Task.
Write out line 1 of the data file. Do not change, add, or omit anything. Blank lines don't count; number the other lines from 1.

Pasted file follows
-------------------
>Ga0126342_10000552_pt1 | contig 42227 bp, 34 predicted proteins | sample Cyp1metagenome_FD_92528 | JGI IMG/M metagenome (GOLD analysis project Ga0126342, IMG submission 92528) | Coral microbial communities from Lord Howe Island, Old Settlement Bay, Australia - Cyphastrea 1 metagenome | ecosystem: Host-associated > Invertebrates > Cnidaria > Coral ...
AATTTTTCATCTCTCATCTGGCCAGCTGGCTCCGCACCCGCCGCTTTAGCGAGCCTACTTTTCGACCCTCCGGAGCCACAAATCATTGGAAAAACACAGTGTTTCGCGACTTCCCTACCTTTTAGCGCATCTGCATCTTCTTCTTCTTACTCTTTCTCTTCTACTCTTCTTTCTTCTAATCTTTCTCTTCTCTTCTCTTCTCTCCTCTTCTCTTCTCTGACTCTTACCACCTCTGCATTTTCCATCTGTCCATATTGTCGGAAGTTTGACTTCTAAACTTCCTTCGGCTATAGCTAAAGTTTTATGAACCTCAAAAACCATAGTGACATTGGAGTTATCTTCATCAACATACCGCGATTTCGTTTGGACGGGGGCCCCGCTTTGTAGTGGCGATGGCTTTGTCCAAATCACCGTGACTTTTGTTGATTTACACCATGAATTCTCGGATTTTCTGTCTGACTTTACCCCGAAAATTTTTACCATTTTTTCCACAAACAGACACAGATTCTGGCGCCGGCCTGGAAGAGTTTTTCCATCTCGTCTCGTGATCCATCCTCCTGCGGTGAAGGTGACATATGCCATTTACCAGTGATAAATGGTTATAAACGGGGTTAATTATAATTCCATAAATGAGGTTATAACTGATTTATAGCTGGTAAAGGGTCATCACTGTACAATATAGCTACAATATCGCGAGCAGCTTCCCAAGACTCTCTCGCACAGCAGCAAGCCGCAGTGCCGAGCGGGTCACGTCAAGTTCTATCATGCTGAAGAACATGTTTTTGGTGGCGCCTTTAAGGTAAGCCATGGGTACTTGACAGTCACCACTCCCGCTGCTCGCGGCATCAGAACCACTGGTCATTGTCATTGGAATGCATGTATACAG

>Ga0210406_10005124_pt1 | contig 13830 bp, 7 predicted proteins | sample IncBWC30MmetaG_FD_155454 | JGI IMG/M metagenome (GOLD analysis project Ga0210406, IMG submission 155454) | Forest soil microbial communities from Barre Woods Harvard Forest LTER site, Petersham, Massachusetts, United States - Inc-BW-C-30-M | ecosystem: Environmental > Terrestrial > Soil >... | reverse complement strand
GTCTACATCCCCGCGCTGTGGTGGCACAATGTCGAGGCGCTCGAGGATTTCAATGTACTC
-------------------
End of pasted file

>Ga0126342_10000552_pt1 | contig 42227 bp, 34 predicted proteins | sample Cyp1metagenome_FD_92528 | JGI IMG/M metagenome (GOLD analysis project Ga0126342, IMG submission 92528) | Coral microbial communities from Lord Howe Island, Old Settlement Bay, Australia - Cyphastrea 1 metagenome | ecosystem: Host-associated > Invertebrates > Cnidaria > Coral ...